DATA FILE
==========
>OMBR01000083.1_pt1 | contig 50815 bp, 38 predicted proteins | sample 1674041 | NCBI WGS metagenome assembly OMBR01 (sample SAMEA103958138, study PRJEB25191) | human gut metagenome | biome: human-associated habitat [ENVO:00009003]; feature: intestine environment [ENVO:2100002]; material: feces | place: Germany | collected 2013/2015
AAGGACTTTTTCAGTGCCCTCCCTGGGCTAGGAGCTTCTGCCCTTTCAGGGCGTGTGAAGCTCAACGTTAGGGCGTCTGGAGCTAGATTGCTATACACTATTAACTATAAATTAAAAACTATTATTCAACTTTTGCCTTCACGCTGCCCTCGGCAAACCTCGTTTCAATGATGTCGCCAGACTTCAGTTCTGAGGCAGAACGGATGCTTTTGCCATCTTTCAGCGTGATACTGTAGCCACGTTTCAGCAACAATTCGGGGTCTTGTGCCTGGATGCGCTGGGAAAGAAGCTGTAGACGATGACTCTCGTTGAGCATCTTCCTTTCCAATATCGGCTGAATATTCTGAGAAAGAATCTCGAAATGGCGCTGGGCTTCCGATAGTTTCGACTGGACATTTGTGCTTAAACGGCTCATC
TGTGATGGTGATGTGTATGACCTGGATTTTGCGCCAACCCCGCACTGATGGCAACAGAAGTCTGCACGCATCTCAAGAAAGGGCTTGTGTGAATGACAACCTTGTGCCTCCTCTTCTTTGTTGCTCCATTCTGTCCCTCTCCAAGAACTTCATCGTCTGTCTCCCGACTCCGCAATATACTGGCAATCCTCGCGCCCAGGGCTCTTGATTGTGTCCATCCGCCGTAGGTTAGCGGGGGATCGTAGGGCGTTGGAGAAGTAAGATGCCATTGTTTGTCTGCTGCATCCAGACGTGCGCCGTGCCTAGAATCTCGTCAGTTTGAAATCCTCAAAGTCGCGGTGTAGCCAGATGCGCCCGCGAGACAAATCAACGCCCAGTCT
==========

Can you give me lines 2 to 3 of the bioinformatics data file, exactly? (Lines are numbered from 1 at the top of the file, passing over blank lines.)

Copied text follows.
AAGGACTTTTTCAGTGCCCTCCCTGGGCTAGGAGCTTCTGCCCTTTCAGGGCGTGTGAAGCTCAACGTTAGGGCGTCTGGAGCTAGATTGCTATACACTATTAACTATAAATTAAAAACTATTATTCAACTTTTGCCTTCACGCTGCCCTCGGCAAACCTCGTTTCAATGATGTCGCCAGACTTCAGTTCTGAGGCAGAACGGATGCTTTTGCCATCTTTCAGCGTGATACTGTAGCCACGTTTCAGCAACAATTCGGGGTCTTGTGCCTGGATGCGCTGGGAAAGAAGCTGTAGACGATGACTCTCGTTGAGCATCTTCCTTTCCAATATCGGCTGAATATTCTGAGAAAGAATCTCGAAATGGCGCTGGGCTTCCGATAGTTTCGACTGGACATTTGTGCTTAAACGGCTCATC
TGTGATGGTGATGTGTATGACCTGGATTTTGCGCCAACCCCGCACTGATGGCAACAGAAGTCTGCACGCATCTCAAGAAAGGGCTTGTGTGAATGACAACCTTGTGCCTCCTCTTCTTTGTTGCTCCATTCTGTCCCTCTCCAAGAACTTCATCGTCTGTCTCCCGACTCCGCAATATACTGGCAATCCTCGCGCCCAGGGCTCTTGATTGTGTCCATCCGCCGTAGGTTAGCGGGGGATCGTAGGGCGTTGGAGAAGTAAGATGCCATTGTTTGTCTGCTGCATCCAGACGTGCGCCGTGCCTAGAATCTCGTCAGTTTGAAATCCTCAAAGTCGCGGTGTAGCCAGATGCGCCCGCGAGACAAATCAACGCCCAGTCT